Those who created the problem and dug the hole, will defend their positions. They will not find bridges or alternate pathways to resolution. The deeper the hole, the more intractable the resolution. The debacle unfolding in the Australian equestrian sporting governance bodies needs intervention. But what?
For those who don’t know Equestrian Australia (EA) is the equestrian sport’s governing body – sets the rules, liaises with the international federation, manages equestrian participation in world events like the Olympics, is the recipient and distributor of Australian Government funding and so on.
There are six state and territory bodies, cleverly named Equestrian Tasmania and so on. They are independent bodies but constitutionally are the ‘members’ of EA with one vote each at AGMs. They appoint the Board Members and history shows they create voting blocks. Riders, judges, coaches are called Participating Members by EA and have no real rights. They are Members of the State organisations where they do have voting rights. The National Body administers their membership payments, and gets about 45 per cent of dues. EA is funded by the Participating Members and federal government grants.
It’s a nightmare in management. No one would set a business up this way. That’s the important point – its not a business that serves itself. It exists to serve the Participating Members. The nightmare is real. Several states are clearly unhappy with EA, they have just been to an AGM and appointed three new Board Members. They now want to hold a Special General Meeting to remove three existing Board Members citing lack of confidence. Equestrian NSW disagreed, so they are a pariah among the States, though 48 per cent of Participating Members come from NSW.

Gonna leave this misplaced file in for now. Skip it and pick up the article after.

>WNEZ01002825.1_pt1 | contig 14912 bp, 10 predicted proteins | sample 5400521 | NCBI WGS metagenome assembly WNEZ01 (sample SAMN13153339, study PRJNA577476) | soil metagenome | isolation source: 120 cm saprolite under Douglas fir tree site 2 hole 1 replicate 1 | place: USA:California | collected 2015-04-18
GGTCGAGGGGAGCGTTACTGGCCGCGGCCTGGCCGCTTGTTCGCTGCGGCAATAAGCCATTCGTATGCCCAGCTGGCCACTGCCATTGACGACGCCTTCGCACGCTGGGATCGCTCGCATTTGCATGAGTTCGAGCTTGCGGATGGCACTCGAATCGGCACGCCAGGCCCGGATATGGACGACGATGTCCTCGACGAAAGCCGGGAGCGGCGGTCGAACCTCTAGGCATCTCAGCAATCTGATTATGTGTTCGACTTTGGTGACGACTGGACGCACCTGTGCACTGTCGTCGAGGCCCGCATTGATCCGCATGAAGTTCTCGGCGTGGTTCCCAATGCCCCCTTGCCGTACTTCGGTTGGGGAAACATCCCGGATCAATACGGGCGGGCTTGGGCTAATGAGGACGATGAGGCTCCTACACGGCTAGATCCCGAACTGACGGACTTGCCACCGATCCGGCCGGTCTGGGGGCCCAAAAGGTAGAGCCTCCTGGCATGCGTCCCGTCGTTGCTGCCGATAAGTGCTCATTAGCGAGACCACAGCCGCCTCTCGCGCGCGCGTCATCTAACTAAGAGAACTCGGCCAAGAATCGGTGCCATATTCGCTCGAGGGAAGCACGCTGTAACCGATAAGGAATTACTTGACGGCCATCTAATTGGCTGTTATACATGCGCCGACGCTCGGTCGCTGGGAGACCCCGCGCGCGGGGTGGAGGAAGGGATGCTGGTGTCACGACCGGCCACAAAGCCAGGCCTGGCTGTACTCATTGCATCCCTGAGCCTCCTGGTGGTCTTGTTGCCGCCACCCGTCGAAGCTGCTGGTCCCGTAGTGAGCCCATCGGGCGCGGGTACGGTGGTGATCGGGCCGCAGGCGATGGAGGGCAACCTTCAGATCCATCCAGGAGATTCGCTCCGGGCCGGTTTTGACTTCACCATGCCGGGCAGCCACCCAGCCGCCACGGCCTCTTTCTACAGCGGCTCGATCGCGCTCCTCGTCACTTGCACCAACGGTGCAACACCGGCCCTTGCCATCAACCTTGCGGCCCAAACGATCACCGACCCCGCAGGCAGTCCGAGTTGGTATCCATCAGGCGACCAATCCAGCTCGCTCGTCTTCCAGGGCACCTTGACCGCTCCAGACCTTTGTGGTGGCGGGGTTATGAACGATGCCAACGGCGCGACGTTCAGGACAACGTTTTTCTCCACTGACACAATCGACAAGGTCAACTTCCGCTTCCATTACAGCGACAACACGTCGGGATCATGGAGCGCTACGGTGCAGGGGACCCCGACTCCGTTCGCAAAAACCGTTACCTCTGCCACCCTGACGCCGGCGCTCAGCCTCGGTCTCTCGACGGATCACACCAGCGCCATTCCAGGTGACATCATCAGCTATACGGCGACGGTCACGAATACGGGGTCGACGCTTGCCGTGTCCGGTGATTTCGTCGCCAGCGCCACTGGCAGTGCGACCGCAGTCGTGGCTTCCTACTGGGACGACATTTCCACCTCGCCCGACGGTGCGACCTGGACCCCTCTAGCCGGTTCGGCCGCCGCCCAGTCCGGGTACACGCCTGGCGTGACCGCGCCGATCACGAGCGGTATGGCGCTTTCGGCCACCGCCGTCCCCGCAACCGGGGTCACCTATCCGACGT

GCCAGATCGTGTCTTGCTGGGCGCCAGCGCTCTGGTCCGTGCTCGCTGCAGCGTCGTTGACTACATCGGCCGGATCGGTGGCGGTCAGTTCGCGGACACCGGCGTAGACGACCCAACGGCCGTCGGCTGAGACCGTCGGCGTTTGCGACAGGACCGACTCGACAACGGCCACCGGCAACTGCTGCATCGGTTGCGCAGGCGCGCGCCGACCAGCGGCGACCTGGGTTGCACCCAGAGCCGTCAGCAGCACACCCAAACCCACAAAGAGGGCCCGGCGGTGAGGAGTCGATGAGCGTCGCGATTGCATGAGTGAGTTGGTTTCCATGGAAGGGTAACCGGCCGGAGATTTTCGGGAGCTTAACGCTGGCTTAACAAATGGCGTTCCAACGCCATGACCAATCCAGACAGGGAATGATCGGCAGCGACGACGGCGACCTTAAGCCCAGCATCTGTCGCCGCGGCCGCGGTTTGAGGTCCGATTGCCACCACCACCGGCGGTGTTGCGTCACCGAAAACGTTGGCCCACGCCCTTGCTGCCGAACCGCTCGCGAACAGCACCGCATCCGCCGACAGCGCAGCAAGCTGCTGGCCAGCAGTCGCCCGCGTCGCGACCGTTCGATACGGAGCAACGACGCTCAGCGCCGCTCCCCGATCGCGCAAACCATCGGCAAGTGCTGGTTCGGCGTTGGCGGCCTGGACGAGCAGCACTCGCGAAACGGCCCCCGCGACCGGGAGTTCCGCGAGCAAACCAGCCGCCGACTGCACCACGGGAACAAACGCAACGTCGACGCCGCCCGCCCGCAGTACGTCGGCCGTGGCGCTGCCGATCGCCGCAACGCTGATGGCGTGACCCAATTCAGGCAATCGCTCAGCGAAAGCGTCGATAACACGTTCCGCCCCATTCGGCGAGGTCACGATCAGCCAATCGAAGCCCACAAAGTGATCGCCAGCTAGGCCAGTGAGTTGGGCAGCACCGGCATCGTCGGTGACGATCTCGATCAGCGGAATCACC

EA is now bringing in the lawyers, testing if the demand to spill the Board is constitutional. I understand why they would do that, but it is that a waste of money. Being correct doesn’t solve the problem, it exacerbates it. I can’t see a pathway in that approach that leads to resolution, only further conflict.
Anyone with an MBA will redraw the structure into a hierarchy, and there have been multiple suggestions from within the sport to do just that. To quote an old saying, ‘if you wanted to go there, you wouldn’t start from here’. The States don’t trust EA so why would they give up power? Even if the membership thought it a good idea, they are disenfranchised and can’t force it. The existing and cumbersome structure in place only works if the players want it to make it work. They are no longer trying, each only wanting to win.
They are defending their holes.
It is all a bit curious really. The EA Board Members were voted in by the States, so no confidence in the Board is surely a recognition of failed nomination process. It seems that the three new Board Members are expected to act under direction of the States. That is poor governance by today’s standards and puts the State Boards in a legally dangerous place.